Some Metro Police Disciplinary Actions Going Unreported
NASHVILLE, Tenn. -- Is the Metro Police Department following the rules when it comes to disciplining problem officers?
A top state official says no.
This comes after a NewsChannel 5 investigation discovered more than three dozen Metro officers were allowed to leave the department in good standing despite facing serious disciplinary charges.
Metro Police Chief Steve Anderson admits the police department has made reporting mistakes.
But he makes no apologies for the deals he's made with these officers.
Grainy surveillance video shows Metro police officer Chad Knaggs in November of 2013 repeatedly kneeing a handcuffed suspect in a wheelchair. An internal affairs investigation found Knaggs was abusive and used unncessary force. The case was referred to the District Attorney's office, and Knaggs was charged with assault.
But the Metro Police Department didn't fire Knaggs.
Instead, they let him take a 30-day suspension and resign "in good standing."
And our investigation found this is common practice with Metro Police.
NewsChannel 5 Investigates asked Anderson, "In many cases, these are officers facing termination and you're letting them leave the department in good standing?"
His answer: "Exactly."
The chief admits it's not always an easy decision, but he says it is the easiest way to ensure an officer is off the force.
"What I am concerned about is the civil service commission telling me take this officer back, put them on the street and let them serve the citizens of Nashville," Anderson explained.
But in the last five years, our investigation found 43 officers have left the Metro Police Department this way.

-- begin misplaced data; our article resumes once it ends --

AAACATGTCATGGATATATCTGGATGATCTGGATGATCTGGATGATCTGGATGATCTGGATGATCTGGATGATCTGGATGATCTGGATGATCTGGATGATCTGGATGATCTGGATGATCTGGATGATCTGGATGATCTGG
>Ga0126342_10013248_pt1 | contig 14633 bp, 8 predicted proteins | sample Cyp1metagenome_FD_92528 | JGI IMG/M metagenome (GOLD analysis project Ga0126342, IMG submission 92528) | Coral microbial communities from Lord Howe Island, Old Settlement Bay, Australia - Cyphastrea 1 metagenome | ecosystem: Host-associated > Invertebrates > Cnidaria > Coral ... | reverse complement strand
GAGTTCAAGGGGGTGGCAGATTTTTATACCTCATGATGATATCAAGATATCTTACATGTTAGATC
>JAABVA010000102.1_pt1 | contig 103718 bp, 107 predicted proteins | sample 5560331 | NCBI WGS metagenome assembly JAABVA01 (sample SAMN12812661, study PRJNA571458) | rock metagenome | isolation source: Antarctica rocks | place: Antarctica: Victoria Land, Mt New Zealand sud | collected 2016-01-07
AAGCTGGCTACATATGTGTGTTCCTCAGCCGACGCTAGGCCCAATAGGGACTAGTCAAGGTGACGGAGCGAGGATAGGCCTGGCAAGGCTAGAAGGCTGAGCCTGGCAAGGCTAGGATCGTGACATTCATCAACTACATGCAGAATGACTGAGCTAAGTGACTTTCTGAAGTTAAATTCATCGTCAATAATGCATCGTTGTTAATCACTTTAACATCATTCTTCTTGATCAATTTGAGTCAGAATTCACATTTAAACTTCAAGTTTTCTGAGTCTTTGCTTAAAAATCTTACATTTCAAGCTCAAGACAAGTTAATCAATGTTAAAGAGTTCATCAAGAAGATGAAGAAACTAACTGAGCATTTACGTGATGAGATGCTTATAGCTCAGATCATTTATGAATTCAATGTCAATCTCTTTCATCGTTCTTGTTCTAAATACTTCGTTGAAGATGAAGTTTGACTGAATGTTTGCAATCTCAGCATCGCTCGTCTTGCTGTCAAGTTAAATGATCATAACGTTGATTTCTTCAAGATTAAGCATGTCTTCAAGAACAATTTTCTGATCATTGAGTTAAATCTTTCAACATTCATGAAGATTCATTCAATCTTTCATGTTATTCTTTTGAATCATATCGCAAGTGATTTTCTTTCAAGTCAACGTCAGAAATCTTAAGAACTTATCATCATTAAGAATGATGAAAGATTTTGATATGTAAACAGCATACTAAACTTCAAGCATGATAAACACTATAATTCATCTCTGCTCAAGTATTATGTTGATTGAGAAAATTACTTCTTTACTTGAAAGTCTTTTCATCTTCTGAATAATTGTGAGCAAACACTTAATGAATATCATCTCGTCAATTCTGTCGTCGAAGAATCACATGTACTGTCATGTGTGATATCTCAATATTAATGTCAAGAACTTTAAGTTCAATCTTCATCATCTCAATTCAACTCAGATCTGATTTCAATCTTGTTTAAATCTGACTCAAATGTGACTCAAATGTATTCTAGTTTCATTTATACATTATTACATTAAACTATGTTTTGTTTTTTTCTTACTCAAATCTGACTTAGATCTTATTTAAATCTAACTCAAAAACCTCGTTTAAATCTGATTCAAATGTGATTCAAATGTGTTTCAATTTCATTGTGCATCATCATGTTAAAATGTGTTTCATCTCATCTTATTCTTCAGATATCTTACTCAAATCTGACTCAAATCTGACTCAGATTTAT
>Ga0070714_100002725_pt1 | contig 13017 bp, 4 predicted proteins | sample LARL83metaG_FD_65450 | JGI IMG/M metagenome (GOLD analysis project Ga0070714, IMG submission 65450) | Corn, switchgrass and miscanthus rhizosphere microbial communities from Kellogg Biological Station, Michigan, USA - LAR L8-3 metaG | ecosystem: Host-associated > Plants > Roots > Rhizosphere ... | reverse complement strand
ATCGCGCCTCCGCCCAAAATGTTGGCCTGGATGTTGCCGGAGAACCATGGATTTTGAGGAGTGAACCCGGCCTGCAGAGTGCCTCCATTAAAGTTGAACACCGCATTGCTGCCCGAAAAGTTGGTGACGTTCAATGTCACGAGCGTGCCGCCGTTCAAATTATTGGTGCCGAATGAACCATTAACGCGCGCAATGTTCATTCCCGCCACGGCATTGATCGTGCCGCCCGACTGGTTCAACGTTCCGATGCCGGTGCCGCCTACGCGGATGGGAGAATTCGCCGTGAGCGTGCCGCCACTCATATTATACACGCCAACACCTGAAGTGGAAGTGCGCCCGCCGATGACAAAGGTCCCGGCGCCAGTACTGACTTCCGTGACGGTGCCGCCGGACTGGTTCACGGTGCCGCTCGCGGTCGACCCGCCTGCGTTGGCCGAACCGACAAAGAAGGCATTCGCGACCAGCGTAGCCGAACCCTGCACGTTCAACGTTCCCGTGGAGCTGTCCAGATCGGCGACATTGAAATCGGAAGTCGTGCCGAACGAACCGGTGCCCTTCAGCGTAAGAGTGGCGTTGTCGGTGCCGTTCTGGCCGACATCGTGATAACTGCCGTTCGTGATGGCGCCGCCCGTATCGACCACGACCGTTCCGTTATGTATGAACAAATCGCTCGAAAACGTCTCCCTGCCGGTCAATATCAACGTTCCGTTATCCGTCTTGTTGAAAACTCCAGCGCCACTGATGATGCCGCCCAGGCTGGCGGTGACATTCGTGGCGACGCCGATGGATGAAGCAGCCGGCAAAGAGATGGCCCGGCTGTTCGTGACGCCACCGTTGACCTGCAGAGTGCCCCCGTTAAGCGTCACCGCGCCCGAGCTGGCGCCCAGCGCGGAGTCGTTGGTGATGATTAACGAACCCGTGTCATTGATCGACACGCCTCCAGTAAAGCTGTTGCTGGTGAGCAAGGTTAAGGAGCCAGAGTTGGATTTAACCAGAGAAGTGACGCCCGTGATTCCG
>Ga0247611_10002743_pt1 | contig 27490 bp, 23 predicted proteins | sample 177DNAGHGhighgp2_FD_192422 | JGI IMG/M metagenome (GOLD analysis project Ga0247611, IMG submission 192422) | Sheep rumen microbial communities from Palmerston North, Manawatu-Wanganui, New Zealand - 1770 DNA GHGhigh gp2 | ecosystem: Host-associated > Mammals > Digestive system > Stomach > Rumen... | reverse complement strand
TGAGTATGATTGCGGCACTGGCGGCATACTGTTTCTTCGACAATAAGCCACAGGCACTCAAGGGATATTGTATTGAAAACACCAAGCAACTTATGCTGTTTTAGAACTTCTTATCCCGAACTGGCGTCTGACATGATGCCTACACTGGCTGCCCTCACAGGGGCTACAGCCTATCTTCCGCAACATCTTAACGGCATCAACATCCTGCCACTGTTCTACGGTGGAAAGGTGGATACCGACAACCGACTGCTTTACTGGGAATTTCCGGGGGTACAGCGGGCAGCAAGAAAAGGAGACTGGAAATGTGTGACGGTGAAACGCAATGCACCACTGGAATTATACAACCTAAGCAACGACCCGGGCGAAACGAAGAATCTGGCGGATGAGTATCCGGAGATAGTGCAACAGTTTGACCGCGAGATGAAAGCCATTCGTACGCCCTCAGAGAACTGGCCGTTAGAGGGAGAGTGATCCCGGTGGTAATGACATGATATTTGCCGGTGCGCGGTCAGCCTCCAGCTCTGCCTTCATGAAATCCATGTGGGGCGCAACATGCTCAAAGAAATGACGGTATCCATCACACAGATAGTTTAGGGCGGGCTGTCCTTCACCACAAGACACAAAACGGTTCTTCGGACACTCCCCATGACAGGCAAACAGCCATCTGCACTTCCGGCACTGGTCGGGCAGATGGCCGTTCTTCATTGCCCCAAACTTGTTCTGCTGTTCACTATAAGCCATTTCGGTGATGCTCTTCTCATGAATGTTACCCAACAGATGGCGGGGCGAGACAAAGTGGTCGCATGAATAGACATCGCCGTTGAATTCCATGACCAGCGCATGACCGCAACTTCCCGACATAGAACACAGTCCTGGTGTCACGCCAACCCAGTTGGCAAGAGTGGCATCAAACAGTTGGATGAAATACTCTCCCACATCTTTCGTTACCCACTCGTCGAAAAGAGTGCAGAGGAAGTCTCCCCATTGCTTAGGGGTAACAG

That includes officers who we discovered had been charged with DUI and violating the implied consent law. There was an officer who showed up to work drunk. One officer had an ongoing sexual relationship with a confidential informant.
Another had sex while working a police sanctioned security job. One officer tried to get drug charges against his wife dropped. And another officer hit and injured a pedestrian with his patrol car and reportedly fled the scene.
NewsChannel 5 Investigates said to Chief Anderson, "Some of these (allegations) are pretty serious."
"Oh, yes, very serious," he replied.
"You didn't want these officers on your force?" we asked.
"I did not," Anderson answered.
We then asked, "Do you think another police department would want these officers on their force?"
His response: "They should not."
But just weeks after Chad Knaggs left the Metro police force, he was hired by the Spring Hill Police Department ,who evidently had no idea of the trouble he'd been in.
"That's concerning," said Brian Grisham, executive secretary of Tennessee's Peace Officer Standards & Training (POST) Commission.
The POST Commission is the state board that certifies all full-time law enforcement officers in Tennessee.
POST rules require police departments to report any officer who is suspended for 15 days or more, resigns in lieu of termination, or is fired for disciplinary reasons.
"The most important reason is to keep them from going to another department and creating the same issue," Grisham explained.
But we found the Metro police department failed to accurately report all of those officers who, in many cases, resigned facing termination, according to their personnel records.
The chief, though, insisted on calling it something else.
"They did not resign in lieu of termination. They resigned in a settlement agreement, " he told NewsChannel 5 Investigates.